UNITED STATES COURT OF APPEALS
|UNITED STATES OF AMERICA,|
|Plaintiff - Appellee,|
|GUSTAVO AVILA-RIVAS, also known as Hector Rivas-Trujillo, also known as Hecotor Avila-Rivas,|
|Defendant - Appellant.|
Defendant pled guilty to one count of unlawful reentry of an alien after deportation in violation of 8 U.S.C. § 1326(a). The district court sentenced him to forty-one months in prison followed by a three-year term of supervised release. Defendant's counsel filed a timely notice of appeal and has subsequently filed a brief pursuant to Tenth Circuit Rule 46.4(B)(1) and Anders v. California, 386 U.S. 738 (1967), accompanied by a request for leave to withdraw.
Anders holds that "if counsel finds his case to be wholly frivolous, after a conscientious examination of it, he should so advise the court and request permission to withdraw." Id. at 744. Counsel must also submit a brief "referring to anything in the record that might arguably support the appeal." Id. The appellant must be furnished with a copy of counsel's brief and must be allowed time "to raise any points that he chooses; the court . . . then proceeds, after a full examination of all the proceedings, to decide whether the case is wholly frivolous." Id. If the court finds the case frivolous, it may grant counsel's request to withdraw and dismiss the appeal. Id.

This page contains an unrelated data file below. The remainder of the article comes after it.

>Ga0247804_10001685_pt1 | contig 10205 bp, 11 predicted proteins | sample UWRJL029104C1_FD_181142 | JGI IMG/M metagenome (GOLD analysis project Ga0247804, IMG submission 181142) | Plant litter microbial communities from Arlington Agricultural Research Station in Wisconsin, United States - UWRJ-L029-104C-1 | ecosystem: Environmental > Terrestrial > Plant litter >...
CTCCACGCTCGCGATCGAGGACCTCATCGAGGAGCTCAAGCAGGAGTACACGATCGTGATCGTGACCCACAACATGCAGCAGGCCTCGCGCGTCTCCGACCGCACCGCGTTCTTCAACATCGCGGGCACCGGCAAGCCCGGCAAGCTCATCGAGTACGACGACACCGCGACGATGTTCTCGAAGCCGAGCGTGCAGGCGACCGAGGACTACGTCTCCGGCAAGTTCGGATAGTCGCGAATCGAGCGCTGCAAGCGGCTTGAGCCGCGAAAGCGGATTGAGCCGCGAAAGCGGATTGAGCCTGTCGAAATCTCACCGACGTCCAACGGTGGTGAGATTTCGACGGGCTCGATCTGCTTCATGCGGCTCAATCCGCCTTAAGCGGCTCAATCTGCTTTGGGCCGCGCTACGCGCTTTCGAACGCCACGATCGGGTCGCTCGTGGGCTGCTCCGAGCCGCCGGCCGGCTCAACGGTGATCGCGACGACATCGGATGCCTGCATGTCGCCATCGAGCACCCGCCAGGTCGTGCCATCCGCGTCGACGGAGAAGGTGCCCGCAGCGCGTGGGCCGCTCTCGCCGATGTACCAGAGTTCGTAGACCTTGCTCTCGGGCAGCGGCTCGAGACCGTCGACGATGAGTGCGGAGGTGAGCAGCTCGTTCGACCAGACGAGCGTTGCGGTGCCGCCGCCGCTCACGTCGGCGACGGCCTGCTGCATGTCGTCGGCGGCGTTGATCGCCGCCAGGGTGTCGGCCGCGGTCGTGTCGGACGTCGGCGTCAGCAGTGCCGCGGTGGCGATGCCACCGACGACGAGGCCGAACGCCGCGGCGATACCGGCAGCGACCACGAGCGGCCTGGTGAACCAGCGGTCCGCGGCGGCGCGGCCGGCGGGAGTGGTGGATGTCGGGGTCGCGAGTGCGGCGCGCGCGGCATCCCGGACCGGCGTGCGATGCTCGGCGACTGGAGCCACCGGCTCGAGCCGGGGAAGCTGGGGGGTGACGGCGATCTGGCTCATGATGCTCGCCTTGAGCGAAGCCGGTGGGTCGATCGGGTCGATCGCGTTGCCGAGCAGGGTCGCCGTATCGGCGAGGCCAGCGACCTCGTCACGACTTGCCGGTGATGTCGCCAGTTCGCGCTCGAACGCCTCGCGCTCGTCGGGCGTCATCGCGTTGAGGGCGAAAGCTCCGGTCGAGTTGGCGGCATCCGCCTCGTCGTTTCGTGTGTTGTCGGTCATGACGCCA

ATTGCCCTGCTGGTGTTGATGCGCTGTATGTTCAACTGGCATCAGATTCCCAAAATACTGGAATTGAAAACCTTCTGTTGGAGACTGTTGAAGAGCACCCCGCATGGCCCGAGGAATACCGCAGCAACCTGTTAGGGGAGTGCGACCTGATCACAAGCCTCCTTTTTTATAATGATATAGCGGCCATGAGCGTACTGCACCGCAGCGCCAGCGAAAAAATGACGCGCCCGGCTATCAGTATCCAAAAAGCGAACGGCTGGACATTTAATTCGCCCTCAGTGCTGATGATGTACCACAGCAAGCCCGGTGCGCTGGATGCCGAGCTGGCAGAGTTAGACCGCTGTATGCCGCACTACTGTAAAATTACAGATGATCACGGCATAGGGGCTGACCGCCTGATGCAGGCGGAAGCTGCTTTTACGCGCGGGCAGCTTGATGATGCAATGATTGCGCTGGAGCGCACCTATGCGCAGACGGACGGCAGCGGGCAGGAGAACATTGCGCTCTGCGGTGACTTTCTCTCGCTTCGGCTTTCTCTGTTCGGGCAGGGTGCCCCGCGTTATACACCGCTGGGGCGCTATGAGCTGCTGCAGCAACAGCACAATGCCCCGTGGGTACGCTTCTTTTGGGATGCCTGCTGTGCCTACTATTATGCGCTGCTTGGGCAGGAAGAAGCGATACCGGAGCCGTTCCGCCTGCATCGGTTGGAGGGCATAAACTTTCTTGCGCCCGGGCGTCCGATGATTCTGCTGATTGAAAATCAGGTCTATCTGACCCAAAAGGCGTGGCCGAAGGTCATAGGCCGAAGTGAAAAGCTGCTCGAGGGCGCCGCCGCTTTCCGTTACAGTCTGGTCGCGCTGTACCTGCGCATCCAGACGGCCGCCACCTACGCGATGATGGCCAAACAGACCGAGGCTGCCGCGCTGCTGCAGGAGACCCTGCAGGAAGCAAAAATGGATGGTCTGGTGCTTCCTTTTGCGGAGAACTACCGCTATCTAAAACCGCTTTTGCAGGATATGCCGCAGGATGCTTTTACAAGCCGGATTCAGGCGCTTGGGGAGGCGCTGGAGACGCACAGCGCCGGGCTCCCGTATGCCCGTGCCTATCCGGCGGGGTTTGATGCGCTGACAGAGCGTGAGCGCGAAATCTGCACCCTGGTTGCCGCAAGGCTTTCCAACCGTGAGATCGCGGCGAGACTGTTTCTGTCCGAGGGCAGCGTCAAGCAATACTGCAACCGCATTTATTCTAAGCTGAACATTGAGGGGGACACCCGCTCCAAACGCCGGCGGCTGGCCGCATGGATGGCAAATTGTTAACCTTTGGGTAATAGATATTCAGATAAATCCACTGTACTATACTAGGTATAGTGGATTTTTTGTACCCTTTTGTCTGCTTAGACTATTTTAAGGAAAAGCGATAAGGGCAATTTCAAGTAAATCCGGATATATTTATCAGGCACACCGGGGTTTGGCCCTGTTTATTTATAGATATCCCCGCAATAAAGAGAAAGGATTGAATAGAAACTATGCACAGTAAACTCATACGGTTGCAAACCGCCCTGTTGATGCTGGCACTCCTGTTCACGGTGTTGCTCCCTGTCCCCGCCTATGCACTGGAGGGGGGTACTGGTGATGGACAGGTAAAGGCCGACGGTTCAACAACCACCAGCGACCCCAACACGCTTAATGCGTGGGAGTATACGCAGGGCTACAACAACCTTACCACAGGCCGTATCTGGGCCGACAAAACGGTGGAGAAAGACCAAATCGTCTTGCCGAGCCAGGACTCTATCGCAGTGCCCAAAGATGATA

The only potentially appealable issue raised in counsel's Anders brief is whether Defendant's sentence was correctly calculated under the Sentencing Guidelines. We find that issue to be frivolous. Our review of the record and the relevant sentencing guidelines reveals nothing that would indicate a miscalculated sentence in the instant case. Counsel's brief contains a certificate of service certifying that Defendant was furnished with a copy of the brief by United States mail on December 5, 2000. Aplt. Br., at 12. We have received no indication that Defendant wishes to raise additional issues. We therefore grant counsel leave to withdraw and DISMISS the appeal.
Entered for the Court
Monroe G. McKay
*. This order and judgment is not binding precedent, except under the doctrines of law of the case, res judicata, and collateral estoppel. The court generally disfavors the citation of orders and judgments; nevertheless, an order and judgment may be cited under the terms and conditions of 10th Cir. R. 36.3.